Firstly, Sarens mobilised equipment from a nearby project, using a trusted third party to transport everything to the job site within a day. It then used an Enerpac SBL1100 gantry system, 30 axle lines of K24 self-propelled modular transporters (SPMTs) and a powerpack unit to relocate the two girders.

Because of the nearby Sydney, Australia, airport, the team had to stay below a hard ceiling of 8m maximum, so using a crane was not an option, which is why Sarens deployed the 1,000t capacity gantry to safely lift the beams up and drive the SPMTs underneath. The beams – the first girder measured 20m long and weighed close to 160t, while the second was approximately 18m long and weighed about 140t – were then lashed down and transported to their final destination.

Sarens describes this last-minute challenge as “a triumph” for both itself and the client, infrastructure specialists John Holland.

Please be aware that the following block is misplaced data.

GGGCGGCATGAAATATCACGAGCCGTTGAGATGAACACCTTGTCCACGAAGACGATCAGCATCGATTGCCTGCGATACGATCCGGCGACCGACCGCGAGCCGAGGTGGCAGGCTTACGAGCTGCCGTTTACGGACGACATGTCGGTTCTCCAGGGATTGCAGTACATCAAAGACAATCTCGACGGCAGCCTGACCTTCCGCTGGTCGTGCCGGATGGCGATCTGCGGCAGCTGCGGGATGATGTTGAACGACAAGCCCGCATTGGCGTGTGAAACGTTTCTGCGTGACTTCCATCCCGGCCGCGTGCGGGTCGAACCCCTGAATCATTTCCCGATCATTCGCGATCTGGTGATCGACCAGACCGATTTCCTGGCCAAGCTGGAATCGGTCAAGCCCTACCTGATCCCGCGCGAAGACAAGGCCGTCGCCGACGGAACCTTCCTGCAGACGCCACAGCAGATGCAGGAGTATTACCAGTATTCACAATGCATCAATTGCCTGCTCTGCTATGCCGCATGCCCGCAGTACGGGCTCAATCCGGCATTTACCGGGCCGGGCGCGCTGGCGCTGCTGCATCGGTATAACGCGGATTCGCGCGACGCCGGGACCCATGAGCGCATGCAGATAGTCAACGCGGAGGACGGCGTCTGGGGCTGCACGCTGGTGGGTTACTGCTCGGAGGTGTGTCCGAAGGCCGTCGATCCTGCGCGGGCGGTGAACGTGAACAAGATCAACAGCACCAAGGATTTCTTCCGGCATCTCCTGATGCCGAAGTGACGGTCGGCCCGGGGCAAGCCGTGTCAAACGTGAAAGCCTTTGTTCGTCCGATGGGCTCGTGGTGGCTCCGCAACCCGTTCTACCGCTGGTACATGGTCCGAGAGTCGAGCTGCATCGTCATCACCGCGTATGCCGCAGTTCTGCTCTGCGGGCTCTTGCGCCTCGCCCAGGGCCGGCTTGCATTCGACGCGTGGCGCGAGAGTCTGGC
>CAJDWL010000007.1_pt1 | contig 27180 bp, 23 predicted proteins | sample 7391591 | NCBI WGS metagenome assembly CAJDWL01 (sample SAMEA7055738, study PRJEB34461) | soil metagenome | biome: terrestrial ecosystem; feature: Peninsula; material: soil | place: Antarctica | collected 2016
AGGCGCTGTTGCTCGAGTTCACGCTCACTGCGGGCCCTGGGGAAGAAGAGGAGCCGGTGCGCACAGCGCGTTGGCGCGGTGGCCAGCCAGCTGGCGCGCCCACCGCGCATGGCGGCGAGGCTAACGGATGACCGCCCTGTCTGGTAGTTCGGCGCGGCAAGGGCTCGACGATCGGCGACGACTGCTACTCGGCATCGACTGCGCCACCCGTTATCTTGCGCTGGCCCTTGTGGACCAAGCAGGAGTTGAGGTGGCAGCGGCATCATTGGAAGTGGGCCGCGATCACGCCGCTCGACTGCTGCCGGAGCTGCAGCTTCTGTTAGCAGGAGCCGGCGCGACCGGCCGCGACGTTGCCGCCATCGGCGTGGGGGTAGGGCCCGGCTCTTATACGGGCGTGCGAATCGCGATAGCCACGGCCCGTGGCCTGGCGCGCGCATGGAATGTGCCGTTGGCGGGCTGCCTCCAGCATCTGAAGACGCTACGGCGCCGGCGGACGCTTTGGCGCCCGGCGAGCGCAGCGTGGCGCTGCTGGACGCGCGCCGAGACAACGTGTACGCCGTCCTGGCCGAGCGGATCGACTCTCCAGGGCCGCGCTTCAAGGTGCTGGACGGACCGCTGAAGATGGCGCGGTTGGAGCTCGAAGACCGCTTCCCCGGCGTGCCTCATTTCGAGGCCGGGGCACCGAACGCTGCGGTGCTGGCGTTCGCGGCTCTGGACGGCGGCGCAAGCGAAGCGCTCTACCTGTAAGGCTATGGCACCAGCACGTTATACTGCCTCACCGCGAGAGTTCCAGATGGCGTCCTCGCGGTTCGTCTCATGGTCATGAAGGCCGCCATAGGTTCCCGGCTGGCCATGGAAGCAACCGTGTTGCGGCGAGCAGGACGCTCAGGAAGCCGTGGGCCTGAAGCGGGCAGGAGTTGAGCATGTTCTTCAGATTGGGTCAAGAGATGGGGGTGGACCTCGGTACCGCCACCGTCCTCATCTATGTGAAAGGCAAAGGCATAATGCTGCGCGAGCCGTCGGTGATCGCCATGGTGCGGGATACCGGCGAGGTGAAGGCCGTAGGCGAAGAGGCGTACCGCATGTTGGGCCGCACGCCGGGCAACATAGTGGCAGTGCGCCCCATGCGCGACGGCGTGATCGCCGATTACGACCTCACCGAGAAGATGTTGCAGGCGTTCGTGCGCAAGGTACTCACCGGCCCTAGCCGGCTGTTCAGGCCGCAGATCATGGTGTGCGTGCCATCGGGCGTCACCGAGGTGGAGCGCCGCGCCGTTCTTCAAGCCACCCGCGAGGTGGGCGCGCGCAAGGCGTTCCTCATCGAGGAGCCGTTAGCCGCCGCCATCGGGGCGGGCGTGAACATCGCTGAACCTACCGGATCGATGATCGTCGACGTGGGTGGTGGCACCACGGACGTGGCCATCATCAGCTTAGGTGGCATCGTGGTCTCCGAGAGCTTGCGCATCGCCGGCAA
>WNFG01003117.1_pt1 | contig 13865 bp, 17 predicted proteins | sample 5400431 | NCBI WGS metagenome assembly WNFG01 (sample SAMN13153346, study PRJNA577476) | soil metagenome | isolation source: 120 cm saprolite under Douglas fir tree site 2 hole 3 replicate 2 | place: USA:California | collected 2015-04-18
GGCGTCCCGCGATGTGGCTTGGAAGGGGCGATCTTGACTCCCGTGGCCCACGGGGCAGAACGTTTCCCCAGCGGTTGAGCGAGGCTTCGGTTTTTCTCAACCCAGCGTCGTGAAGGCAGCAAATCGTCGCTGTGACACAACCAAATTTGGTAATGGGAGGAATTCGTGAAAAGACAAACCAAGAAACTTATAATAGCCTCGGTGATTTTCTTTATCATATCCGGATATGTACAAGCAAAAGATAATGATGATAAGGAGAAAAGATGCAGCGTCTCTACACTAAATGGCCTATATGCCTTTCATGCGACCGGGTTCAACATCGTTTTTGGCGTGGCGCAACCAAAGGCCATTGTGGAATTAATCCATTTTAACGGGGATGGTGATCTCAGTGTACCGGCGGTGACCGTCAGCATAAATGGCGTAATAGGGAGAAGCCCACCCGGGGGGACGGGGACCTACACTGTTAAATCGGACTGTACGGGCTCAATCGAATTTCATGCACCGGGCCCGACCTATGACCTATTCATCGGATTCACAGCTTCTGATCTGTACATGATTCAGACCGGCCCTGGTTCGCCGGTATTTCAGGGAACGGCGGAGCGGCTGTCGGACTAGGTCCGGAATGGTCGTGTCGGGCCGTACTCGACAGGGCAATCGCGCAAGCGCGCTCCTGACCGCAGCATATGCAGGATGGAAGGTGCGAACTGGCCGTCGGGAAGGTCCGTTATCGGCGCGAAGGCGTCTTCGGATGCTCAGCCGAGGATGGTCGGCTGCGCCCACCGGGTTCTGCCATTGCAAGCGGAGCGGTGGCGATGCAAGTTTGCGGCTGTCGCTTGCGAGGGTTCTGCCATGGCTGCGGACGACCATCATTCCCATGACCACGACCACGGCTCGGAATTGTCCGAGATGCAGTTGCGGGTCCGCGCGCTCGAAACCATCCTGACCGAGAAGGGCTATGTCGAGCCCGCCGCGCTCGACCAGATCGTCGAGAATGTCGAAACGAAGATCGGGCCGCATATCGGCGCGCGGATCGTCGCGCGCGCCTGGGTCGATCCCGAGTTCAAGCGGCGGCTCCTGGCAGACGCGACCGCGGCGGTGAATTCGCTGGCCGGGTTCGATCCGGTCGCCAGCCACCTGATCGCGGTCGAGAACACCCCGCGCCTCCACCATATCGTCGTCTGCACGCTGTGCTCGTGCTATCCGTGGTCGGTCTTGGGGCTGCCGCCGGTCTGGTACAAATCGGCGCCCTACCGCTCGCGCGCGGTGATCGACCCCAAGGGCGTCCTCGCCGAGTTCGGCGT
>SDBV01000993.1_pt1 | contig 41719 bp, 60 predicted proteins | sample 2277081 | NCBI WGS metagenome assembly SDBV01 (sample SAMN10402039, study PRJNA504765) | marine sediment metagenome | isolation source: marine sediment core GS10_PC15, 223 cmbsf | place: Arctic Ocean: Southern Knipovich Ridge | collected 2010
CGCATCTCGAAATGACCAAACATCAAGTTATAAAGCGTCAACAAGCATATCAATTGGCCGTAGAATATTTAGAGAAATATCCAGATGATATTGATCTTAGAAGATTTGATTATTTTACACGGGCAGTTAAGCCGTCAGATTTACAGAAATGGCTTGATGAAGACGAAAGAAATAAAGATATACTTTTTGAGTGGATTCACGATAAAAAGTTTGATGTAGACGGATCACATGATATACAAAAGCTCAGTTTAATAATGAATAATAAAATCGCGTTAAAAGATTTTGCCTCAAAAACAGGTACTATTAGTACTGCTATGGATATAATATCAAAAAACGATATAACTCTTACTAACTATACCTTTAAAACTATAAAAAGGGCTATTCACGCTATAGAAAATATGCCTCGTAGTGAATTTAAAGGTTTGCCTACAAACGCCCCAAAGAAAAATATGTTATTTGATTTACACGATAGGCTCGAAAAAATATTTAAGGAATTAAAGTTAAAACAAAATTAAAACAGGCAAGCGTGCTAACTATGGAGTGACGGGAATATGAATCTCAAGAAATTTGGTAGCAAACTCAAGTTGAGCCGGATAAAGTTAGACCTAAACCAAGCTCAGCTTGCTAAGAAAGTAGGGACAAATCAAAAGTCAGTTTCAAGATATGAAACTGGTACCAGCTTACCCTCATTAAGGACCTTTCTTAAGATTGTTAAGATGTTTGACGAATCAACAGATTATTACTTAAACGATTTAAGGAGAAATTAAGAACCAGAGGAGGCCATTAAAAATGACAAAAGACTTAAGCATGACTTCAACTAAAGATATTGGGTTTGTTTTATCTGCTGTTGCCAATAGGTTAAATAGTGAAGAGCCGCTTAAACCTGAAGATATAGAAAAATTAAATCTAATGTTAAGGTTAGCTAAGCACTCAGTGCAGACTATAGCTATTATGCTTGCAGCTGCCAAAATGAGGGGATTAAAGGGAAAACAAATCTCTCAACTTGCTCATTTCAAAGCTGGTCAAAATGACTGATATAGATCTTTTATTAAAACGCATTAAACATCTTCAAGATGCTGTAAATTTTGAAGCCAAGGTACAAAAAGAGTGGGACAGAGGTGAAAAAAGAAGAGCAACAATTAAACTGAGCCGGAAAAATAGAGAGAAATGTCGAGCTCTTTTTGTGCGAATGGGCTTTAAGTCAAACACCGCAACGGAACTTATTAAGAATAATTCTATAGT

“Projects like these normally require a few weeks of preparation,” says Michiel de Bodt, technical solutions sales manager at Sarens. “However, we knew what we had to do and had the trust of our client… If we hadn’t delivered, our client would have suffered major delays on their project and we weren’t going to let them down.”

Sweet install

Queensland, Australia-based Crane Logistics recently tackled one of its biggest overhead crane installs yet when it helped fellow Queenslanders NQCranes – an overhead crane service business – to decommission and replace a 50/8t milling train crane for Wilmar Sugar Australia at its Proserpine Mill with a new, custom-built NQCranes/Stahl crane.